Incomplete information pushes Jersey Shore plan back
JERSEY SHORE – After presenting a comprehensive plan to the Jersey Shore Area School Board less than two weeks ago, the district now has to put the proposal on hold.
Superintendent Richard Emery made the announcement at a special meeting recently.
The proposal included moving the district’s fourth- and fifth-grade students to the middle school, eight-grade students to the high school and closing all but one elementary school.
Emery explained that during a routine conference call Jan. 16 with the state Department of Education about the construction project currently under way at Jersey Shore Elementary, PDE informed him that going forward with the plan would “jeopardize” state reimbursement for the project.
Reimbursement would be affected because the grade reconfiguration was not included in PlanCon part A during the district’s application for the construction project.
Emery said he was not sure if it would affect the entire reimbursement or a part of it.
“I kind of got the feeling it would (affect the entire reimbursement),” he said on Wednesday. “Once (PDE) said it would jeopardize reimbursement, the administration took the stance that we would change the timeline (of the comprehensive plan).”
Emery said he never contacted or spoke with PDE about the comprehensive plan before presenting it, nor did it come up in discussions with administrators when building the plan. He said it is because the plan never was created in response to the construction project but in order to keep educational programs in the district.
“We’re looking for ways to keep what we do,” he said when speaking about programs.
The district also was notified by PDE that in order to not affect reimbursement, it could not implement the plan until the construction project was fully completed and the building was occupied for at least one year.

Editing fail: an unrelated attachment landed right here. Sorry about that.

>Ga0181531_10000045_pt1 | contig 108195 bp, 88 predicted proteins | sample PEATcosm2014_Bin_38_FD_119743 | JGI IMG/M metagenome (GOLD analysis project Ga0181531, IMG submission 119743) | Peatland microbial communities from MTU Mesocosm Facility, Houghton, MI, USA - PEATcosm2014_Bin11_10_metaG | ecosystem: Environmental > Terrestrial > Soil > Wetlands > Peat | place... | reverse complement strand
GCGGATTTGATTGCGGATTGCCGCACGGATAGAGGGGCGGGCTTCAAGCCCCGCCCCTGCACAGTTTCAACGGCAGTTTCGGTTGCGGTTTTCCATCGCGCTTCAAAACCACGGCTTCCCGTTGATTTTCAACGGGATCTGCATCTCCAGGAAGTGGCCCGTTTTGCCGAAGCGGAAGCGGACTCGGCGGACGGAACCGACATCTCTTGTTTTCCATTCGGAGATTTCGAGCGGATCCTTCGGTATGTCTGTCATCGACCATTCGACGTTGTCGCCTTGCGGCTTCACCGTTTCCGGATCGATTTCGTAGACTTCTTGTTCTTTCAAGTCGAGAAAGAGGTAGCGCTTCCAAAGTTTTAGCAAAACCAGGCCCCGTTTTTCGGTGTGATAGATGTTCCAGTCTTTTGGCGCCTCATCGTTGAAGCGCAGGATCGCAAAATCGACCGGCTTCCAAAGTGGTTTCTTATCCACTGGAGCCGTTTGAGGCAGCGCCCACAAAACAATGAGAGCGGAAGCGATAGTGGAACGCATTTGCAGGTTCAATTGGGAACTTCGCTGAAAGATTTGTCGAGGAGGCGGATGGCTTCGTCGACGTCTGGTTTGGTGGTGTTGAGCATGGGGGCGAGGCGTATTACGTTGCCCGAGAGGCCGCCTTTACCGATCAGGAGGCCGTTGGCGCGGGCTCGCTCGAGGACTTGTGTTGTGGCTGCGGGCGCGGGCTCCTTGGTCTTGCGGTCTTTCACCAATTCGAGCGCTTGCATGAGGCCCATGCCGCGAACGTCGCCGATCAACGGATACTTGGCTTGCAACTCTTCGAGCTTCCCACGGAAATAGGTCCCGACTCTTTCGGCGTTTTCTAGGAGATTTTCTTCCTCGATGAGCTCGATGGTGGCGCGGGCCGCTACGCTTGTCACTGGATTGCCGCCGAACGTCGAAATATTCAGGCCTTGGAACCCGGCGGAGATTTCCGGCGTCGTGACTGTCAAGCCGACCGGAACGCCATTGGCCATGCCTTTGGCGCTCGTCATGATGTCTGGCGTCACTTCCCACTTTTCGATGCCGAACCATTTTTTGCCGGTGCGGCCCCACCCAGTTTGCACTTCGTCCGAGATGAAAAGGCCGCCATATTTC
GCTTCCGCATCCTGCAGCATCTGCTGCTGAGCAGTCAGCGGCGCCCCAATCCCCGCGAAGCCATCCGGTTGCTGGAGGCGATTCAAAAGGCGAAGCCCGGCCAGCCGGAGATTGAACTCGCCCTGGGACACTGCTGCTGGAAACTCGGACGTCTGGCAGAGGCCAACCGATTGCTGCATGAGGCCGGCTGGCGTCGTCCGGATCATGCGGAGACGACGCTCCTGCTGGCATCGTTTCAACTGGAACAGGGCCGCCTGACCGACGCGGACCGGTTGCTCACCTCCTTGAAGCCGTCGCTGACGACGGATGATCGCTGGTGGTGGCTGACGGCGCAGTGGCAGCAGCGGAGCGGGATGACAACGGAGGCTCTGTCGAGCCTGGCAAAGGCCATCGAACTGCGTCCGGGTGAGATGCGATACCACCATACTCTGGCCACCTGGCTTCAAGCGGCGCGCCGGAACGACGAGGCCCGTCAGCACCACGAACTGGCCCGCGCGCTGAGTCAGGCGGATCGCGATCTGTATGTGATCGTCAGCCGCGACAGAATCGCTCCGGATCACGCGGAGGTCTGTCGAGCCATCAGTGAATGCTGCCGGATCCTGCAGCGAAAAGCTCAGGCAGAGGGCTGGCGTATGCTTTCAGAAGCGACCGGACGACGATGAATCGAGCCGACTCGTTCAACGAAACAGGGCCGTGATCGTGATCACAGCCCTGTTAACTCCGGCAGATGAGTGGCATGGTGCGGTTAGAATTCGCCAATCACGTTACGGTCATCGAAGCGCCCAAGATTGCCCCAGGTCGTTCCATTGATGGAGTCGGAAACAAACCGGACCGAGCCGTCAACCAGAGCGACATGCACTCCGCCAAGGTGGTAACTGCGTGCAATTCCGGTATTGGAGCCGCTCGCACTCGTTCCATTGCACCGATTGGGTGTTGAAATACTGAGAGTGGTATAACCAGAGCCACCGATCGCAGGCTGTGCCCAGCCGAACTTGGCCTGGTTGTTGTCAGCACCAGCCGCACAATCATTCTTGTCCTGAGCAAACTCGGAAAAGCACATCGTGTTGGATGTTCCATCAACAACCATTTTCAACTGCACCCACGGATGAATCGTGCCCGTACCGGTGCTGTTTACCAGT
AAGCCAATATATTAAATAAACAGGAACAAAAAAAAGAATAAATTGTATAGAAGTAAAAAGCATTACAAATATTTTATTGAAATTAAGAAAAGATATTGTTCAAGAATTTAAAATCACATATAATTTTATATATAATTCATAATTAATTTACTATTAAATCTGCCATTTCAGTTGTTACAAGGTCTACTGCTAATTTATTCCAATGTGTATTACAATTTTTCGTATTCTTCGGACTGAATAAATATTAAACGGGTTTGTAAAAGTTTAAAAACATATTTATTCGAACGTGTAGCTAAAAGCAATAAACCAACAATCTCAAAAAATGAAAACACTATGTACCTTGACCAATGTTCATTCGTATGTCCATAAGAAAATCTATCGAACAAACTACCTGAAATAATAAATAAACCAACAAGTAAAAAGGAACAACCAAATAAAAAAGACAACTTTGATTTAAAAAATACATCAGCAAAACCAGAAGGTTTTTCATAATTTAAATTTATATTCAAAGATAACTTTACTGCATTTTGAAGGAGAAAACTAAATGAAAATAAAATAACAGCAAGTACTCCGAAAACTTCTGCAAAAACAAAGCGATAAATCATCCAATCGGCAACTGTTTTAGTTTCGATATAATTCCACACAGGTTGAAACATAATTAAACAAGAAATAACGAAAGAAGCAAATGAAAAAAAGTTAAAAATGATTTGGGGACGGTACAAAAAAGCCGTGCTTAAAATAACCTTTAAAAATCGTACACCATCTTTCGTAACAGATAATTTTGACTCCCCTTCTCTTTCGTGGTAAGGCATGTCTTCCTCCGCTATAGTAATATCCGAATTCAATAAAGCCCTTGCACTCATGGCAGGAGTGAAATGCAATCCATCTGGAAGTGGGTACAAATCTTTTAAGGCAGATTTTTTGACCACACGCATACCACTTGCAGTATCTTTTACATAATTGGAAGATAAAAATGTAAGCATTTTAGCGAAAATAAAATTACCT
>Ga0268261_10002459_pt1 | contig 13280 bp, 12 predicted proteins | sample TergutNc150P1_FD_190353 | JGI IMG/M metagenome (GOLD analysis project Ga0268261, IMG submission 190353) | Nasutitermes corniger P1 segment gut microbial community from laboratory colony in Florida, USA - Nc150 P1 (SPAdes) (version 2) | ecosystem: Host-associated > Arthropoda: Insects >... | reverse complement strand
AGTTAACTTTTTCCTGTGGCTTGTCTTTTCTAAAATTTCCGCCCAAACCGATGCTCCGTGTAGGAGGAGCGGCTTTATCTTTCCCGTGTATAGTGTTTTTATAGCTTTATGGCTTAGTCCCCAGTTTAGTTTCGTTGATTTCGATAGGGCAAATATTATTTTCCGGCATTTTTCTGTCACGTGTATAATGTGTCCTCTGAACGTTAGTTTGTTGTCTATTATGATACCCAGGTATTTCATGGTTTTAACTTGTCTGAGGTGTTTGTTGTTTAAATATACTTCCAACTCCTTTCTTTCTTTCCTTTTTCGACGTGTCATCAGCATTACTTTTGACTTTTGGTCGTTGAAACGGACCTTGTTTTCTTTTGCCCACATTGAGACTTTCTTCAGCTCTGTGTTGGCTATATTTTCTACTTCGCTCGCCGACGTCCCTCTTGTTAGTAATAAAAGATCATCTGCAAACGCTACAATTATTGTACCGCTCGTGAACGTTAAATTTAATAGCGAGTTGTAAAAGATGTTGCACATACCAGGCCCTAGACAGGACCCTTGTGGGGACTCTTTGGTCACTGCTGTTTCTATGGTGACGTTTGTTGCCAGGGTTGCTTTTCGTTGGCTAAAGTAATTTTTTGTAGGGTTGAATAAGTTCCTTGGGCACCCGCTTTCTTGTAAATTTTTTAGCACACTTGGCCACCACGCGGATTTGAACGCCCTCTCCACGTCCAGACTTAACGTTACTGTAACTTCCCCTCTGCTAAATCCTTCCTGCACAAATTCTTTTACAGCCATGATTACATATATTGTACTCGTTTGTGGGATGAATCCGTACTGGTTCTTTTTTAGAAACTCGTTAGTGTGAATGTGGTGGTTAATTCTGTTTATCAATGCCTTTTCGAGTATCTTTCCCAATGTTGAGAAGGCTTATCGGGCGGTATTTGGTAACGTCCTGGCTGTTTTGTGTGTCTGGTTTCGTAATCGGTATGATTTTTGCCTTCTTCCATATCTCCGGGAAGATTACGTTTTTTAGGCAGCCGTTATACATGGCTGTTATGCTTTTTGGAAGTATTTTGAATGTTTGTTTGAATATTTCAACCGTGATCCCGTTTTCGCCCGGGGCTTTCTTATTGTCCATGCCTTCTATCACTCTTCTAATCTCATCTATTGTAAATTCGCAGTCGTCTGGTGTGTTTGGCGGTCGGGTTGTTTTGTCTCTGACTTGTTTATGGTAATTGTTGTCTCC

With the recent news from PDE, Emery said the administration is looking to alter the timeline of the start of the plan. He said the district still believes the plan is “doable,” it just is going to take longer to implement.
In Emery’s estimation, the plan will not take effect for “about two years.”
If the project stays on schedule, Emery said construction on the elementary school should be completed by the start of the 2014-15 school year. So the plan could not be implemented until the 2015-16 school year.
Numerous times during the initial presentation on the comprehensive plan, Emery said it was needed in order to maintain the district’s programs.
Now that it is unable to start the plan, Emery said he has his “fingers crossed” that it will be able to salvage as many of its programs as possible. He added that the district is able to close an elementary school because that was included in the PlanCon process.
“I really don’t know (if the board will explore closing a school). I think a lot of that will (depend) on the budget this year. … We will be looking at a way to keep our educational programs,” he said.
But Emery isn’t confident that programs can be spared.
“In my opinion, if the budget comes in from the state, or the subsidy from the state, where I’ve been hearing,” Emery said, “we have nothing to look at but programs (when balancing the budget).”